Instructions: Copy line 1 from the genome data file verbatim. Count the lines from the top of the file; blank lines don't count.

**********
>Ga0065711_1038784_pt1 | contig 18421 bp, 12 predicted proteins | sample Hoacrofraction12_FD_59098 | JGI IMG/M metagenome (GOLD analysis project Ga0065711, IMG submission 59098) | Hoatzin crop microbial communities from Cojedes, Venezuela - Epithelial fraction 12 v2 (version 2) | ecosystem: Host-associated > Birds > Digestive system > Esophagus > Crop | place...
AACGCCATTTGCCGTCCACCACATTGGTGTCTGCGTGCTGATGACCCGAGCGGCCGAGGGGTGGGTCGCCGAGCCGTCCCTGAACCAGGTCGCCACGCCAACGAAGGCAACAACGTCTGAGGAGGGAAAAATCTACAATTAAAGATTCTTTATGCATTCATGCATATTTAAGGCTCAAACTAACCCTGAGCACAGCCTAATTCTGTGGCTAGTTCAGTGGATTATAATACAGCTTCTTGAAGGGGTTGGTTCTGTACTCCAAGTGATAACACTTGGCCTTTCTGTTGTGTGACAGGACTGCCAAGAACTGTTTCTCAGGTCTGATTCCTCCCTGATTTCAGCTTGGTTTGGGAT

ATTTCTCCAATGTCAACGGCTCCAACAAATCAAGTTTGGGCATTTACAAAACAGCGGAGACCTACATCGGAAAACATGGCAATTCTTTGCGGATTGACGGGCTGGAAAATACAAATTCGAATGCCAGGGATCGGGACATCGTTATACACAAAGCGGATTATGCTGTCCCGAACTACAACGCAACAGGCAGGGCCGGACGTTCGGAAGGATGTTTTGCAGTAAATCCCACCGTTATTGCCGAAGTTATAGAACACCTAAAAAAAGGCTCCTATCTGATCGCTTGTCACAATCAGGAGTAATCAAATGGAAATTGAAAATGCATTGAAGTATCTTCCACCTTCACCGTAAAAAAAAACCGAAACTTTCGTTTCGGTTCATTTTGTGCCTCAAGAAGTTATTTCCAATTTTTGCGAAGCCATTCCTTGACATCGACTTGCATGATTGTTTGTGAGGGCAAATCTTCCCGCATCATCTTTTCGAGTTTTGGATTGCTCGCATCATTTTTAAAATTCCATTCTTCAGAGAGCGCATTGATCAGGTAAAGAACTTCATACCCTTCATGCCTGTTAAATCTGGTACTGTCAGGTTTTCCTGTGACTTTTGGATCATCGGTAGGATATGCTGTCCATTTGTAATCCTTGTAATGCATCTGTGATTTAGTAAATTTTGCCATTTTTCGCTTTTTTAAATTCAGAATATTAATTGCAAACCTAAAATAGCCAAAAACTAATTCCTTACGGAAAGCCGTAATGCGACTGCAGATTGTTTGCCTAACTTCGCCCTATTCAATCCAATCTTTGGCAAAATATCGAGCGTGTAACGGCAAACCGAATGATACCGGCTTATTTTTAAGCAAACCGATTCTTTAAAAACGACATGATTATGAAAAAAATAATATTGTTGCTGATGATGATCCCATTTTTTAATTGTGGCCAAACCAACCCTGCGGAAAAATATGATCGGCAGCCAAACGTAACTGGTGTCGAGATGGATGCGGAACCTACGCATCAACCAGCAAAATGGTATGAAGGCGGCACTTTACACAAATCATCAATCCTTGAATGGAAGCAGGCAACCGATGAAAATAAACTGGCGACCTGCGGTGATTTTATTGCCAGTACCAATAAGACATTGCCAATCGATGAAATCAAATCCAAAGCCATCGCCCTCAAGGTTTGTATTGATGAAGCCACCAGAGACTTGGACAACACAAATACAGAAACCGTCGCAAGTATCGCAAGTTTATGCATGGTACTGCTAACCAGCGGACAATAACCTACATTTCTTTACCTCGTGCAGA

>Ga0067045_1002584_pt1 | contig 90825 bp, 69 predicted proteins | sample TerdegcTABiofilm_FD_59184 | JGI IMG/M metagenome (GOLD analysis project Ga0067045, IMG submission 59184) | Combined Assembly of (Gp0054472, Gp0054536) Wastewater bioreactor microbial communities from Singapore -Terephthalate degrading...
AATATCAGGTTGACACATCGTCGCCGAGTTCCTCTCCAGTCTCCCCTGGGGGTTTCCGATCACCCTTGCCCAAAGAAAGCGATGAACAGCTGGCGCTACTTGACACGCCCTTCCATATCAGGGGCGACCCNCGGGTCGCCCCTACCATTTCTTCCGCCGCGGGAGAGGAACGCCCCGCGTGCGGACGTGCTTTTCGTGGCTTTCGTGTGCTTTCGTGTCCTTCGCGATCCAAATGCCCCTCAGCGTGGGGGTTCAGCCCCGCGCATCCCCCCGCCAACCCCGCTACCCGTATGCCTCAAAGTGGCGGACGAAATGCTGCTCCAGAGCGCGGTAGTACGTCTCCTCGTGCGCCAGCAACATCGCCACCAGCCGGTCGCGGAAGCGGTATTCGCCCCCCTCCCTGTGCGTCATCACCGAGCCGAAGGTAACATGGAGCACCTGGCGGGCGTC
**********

>Ga0065711_1038784_pt1 | contig 18421 bp, 12 predicted proteins | sample Hoacrofraction12_FD_59098 | JGI IMG/M metagenome (GOLD analysis project Ga0065711, IMG submission 59098) | Hoatzin crop microbial communities from Cojedes, Venezuela - Epithelial fraction 12 v2 (version 2) | ecosystem: Host-associated > Birds > Digestive system > Esophagus > Crop | place...